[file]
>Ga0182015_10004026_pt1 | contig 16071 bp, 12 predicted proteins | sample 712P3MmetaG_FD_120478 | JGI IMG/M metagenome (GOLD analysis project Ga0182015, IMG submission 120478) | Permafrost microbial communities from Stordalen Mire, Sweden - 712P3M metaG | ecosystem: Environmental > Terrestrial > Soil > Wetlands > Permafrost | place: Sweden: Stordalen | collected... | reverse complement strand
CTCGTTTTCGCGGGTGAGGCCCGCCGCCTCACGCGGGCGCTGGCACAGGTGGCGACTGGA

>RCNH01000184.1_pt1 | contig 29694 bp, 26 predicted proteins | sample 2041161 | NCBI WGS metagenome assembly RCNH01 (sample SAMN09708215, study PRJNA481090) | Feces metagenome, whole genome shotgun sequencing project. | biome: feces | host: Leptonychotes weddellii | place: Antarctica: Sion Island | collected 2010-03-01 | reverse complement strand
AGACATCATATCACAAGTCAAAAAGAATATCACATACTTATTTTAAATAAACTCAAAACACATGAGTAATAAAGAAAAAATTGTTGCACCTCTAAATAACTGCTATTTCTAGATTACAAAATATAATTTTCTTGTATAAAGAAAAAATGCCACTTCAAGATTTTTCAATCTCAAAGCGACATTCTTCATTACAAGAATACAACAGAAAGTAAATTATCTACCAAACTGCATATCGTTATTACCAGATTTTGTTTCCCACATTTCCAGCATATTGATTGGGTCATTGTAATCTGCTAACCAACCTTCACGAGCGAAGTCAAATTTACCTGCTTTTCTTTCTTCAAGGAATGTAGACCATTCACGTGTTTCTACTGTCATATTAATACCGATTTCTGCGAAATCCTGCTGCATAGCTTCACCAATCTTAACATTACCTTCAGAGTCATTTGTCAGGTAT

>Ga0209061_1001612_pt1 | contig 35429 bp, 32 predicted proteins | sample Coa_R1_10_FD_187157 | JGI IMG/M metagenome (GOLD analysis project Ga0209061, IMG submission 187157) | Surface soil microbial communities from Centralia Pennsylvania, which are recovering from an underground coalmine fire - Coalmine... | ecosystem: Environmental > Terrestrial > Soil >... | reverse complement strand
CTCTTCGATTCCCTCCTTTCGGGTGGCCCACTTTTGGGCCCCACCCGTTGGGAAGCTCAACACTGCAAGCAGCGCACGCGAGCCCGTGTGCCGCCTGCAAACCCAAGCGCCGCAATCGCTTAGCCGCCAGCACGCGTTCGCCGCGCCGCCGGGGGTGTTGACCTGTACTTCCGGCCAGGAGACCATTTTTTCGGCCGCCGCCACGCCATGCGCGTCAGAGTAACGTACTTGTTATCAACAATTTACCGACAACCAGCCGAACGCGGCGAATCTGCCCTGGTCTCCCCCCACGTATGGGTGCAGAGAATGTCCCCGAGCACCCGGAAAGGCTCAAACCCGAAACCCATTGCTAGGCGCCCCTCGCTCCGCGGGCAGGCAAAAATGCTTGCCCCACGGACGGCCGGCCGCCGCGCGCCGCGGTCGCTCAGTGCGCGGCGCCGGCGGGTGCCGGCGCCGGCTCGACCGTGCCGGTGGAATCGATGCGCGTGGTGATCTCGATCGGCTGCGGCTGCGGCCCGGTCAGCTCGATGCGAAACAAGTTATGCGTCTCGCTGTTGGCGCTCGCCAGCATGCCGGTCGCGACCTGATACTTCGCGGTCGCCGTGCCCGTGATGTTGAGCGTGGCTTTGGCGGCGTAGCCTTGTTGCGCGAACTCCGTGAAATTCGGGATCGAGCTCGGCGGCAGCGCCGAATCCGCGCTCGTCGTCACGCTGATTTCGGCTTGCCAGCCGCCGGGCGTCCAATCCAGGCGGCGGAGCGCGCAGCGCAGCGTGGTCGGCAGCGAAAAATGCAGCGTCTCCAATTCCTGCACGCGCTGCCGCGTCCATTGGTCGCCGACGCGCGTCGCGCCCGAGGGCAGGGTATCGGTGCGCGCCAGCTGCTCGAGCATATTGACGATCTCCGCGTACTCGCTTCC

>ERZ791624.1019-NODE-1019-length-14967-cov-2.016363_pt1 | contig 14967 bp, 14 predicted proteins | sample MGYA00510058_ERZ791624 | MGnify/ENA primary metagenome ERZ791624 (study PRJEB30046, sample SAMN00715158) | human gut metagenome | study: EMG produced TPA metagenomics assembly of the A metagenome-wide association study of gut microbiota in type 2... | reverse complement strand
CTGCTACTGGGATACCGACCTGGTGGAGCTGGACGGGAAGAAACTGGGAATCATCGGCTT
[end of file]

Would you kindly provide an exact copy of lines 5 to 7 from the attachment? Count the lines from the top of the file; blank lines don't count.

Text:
>Ga0209061_1001612_pt1 | contig 35429 bp, 32 predicted proteins | sample Coa_R1_10_FD_187157 | JGI IMG/M metagenome (GOLD analysis project Ga0209061, IMG submission 187157) | Surface soil microbial communities from Centralia Pennsylvania, which are recovering from an underground coalmine fire - Coalmine... | ecosystem: Environmental > Terrestrial > Soil >... | reverse complement strand
CTCTTCGATTCCCTCCTTTCGGGTGGCCCACTTTTGGGCCCCACCCGTTGGGAAGCTCAACACTGCAAGCAGCGCACGCGAGCCCGTGTGCCGCCTGCAAACCCAAGCGCCGCAATCGCTTAGCCGCCAGCACGCGTTCGCCGCGCCGCCGGGGGTGTTGACCTGTACTTCCGGCCAGGAGACCATTTTTTCGGCCGCCGCCACGCCATGCGCGTCAGAGTAACGTACTTGTTATCAACAATTTACCGACAACCAGCCGAACGCGGCGAATCTGCCCTGGTCTCCCCCCACGTATGGGTGCAGAGAATGTCCCCGAGCACCCGGAAAGGCTCAAACCCGAAACCCATTGCTAGGCGCCCCTCGCTCCGCGGGCAGGCAAAAATGCTTGCCCCACGGACGGCCGGCCGCCGCGCGCCGCGGTCGCTCAGTGCGCGGCGCCGGCGGGTGCCGGCGCCGGCTCGACCGTGCCGGTGGAATCGATGCGCGTGGTGATCTCGATCGGCTGCGGCTGCGGCCCGGTCAGCTCGATGCGAAACAAGTTATGCGTCTCGCTGTTGGCGCTCGCCAGCATGCCGGTCGCGACCTGATACTTCGCGGTCGCCGTGCCCGTGATGTTGAGCGTGGCTTTGGCGGCGTAGCCTTGTTGCGCGAACTCCGTGAAATTCGGGATCGAGCTCGGCGGCAGCGCCGAATCCGCGCTCGTCGTCACGCTGATTTCGGCTTGCCAGCCGCCGGGCGTCCAATCCAGGCGGCGGAGCGCGCAGCGCAGCGTGGTCGGCAGCGAAAAATGCAGCGTCTCCAATTCCTGCACGCGCTGCCGCGTCCATTGGTCGCCGACGCGCGTCGCGCCCGAGGGCAGGGTATCGGTGCGCGCCAGCTGCTCGAGCATATTGACGATCTCCGCGTACTCGCTTCC

>ERZ791624.1019-NODE-1019-length-14967-cov-2.016363_pt1 | contig 14967 bp, 14 predicted proteins | sample MGYA00510058_ERZ791624 | MGnify/ENA primary metagenome ERZ791624 (study PRJEB30046, sample SAMN00715158) | human gut metagenome | study: EMG produced TPA metagenomics assembly of the A metagenome-wide association study of gut microbiota in type 2... | reverse complement strand